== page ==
Since the 1978 birth of Louise Brown, the first test-tube baby, in-vitro fertilization (IVF) has produced approximately three million infants worldwide. Although success rates continually improve, the science of making babies in the lab is still hit-or-miss. The Centers for Disease Control and Prevention report that less than 29 percent of IVF attempts result in the successful birth of a child.
Those rates could soon soar, thanks to an innovation by fertility researchers at the University of Tokyo. Teruo Fujii and his colleagues have invented a plastic chip-like incubator that nurtures early embryos like a real womb does. Currently, IVF eggs mature while resting on the floor of a petri dish, a very unwomb-like environment. “We wanted to culture embryos in an environment that is closer to what happens inside the body,” Fujii says.
The team’s research began with mice, but in March, they graduated to human embryos. While they have yet to implant any of the human embryos, results from the rodent experiments are promising: The team has successfully incubated up to 88 percent of early embryos.
The ultimate goal, Fujii says, is to perfect an artificial micro-uterus that fuses egg and sperm-and easily produces healthy, ready-to-implant human embryos. Such a device could benefit many of the estimated 1.2 million women who visit fertility doctors every year.
To set up the pivotal mouse experiment, Fujii and his team carefully placed 10 mouse eggs, one by one, inside a “cage” on the top floor of a two-tiered silicone microchip. Uterine cells plucked from a donor mouse line the bottom of the cage. Next they added sperm cells, which fertilized some of the eggs, and watched as the “womb on a chip” became home to the rapidly dividing embryos over the next 48 to 72 hours. The embryos that reach about 100 cells are implanted into real mouse moms to gestate.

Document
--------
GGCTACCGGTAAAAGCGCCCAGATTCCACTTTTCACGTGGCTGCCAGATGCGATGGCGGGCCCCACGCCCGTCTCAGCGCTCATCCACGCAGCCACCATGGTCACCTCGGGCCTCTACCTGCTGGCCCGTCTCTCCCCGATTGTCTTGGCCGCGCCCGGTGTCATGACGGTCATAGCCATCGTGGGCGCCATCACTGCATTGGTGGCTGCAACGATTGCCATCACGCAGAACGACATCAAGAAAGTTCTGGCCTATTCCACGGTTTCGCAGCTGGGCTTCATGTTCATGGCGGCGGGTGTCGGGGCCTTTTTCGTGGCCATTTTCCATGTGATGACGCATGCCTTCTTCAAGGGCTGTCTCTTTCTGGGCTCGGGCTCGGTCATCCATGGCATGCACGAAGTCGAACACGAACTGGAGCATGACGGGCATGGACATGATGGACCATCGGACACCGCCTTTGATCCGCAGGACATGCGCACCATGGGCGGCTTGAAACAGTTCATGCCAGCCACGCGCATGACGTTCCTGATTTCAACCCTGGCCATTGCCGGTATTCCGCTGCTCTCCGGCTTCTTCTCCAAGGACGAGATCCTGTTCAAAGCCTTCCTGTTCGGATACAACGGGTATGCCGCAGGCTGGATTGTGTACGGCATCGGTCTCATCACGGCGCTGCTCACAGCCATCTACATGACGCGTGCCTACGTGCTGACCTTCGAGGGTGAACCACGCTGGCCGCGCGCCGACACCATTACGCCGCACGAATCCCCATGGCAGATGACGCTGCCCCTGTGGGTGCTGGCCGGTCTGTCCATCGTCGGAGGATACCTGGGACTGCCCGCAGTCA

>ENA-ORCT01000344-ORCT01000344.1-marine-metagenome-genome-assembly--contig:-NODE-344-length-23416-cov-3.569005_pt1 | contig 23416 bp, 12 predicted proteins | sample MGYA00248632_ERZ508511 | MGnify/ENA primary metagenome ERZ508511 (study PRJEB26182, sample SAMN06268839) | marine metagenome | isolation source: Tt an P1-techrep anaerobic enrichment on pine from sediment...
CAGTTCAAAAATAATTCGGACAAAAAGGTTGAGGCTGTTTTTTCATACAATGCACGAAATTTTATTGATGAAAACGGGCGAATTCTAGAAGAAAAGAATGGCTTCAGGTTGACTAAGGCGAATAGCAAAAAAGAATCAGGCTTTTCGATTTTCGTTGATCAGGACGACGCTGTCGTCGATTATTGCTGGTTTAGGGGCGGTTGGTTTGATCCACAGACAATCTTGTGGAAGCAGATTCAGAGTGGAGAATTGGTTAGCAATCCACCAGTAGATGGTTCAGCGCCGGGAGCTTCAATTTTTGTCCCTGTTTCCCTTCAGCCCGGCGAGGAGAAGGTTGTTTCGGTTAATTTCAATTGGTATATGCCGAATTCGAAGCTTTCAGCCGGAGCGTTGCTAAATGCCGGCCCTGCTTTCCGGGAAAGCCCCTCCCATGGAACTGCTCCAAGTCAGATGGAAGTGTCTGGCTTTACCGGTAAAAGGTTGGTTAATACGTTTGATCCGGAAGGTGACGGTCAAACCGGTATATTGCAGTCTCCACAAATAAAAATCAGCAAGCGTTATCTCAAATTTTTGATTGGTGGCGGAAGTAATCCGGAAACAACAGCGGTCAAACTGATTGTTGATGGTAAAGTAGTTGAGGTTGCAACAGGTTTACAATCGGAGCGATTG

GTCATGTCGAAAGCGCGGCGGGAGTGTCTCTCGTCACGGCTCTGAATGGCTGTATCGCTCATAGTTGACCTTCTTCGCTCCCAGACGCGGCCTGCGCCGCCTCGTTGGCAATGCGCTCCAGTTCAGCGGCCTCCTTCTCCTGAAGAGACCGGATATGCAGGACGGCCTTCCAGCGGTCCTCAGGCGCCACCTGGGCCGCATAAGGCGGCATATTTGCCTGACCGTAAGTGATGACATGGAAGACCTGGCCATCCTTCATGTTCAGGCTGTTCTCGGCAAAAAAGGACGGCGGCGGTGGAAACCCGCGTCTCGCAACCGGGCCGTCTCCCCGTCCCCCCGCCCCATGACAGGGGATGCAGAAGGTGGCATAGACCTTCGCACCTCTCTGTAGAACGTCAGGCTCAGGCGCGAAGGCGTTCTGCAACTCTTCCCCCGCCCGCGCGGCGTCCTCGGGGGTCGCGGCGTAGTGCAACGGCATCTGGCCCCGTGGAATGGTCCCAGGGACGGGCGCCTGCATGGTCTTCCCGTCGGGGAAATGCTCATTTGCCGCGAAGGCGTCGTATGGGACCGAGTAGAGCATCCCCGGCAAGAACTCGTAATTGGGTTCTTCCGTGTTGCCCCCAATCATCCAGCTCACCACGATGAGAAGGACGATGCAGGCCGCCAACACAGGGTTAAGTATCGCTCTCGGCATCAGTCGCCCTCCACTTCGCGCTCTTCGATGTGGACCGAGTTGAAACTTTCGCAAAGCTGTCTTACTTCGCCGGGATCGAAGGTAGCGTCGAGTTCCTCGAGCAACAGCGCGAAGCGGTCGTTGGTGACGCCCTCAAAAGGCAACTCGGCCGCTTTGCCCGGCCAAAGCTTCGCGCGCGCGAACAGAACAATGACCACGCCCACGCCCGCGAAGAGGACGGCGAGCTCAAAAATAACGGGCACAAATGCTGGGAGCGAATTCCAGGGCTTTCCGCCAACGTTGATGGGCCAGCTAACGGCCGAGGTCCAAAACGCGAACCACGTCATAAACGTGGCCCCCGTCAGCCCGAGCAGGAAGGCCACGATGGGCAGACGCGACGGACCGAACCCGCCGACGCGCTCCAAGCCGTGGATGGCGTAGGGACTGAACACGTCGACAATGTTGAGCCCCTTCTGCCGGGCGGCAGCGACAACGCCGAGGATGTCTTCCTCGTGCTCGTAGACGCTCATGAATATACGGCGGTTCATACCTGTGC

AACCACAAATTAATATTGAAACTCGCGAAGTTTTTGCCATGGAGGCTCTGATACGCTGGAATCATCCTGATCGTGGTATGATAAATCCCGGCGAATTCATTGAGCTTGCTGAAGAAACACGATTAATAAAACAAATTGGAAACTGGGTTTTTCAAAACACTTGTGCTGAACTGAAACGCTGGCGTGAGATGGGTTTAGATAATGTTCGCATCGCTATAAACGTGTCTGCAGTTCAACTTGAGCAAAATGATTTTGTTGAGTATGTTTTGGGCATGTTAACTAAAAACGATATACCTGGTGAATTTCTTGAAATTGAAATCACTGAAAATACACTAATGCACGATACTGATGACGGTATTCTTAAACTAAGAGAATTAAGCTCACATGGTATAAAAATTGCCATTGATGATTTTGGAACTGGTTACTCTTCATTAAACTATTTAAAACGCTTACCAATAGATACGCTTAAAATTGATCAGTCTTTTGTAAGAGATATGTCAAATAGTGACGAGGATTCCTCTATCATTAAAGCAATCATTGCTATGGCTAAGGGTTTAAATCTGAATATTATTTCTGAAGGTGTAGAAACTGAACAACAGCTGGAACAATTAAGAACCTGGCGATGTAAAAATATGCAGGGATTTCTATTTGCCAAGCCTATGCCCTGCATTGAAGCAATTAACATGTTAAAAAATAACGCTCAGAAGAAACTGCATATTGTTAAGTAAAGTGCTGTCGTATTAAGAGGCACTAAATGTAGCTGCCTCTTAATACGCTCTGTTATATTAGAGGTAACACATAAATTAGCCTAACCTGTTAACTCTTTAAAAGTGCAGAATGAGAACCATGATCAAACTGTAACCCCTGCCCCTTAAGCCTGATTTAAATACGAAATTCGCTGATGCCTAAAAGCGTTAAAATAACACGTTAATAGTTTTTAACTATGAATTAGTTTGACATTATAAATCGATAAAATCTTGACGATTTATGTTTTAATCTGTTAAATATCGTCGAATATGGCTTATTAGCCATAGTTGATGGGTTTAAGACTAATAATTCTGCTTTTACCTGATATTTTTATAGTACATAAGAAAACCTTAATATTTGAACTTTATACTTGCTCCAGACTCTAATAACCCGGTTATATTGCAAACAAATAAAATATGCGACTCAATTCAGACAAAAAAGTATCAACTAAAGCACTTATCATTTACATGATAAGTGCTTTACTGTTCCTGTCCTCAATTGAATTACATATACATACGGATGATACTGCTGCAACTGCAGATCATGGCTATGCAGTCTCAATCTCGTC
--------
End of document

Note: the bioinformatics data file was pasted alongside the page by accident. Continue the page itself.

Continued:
The natural womb provides a perfect cocktail of fluids. Inside the fallopian tubes and the uterus, cells release chemicals tailored to the changing needs of a growing embryo, delivering the amino acids, proteins and growth factors that help the embryo develop. But a petri dish lacks these complex cellular interactions.
The chip functions a bit like a gentle car wash, using pumps to periodically bathe the cells in the fluid needed to keep them alive. It can be programmed to infuse its contents with as little as one trillionth of a liter of liquid and employs tiny chambers to contain the eggs and prevent nutrients from becoming too diluted.
Another benefit of the chip is that there’s less stress to an embryo when it’s not sucked into a pipette, which can cause physical damage or fatal changes in pH or temperature-downsides to life in a test tube.
The use of microchips creates a new paradigm, where artificial wombs mimic the small-scale environment in the fallopian tubes, says Matt Wheeler, a reproductive biologist at the University of Illinois who is developing automated IVF systems.
Beyond making babies, the devices could also be used to grow genetically modified animals and stem cells, and might someday help grow implantable organs. Fujii is quick to note, however, that fertility treatment is still an invasive, psychologically challenging procedure and that it could take upward of five years for the technology to reach clinics. To perfect the device, the researchers must first gain a better understanding of exactly what happens inside the body, what an embryo needs, and in what sequence-in other words, how mom does it.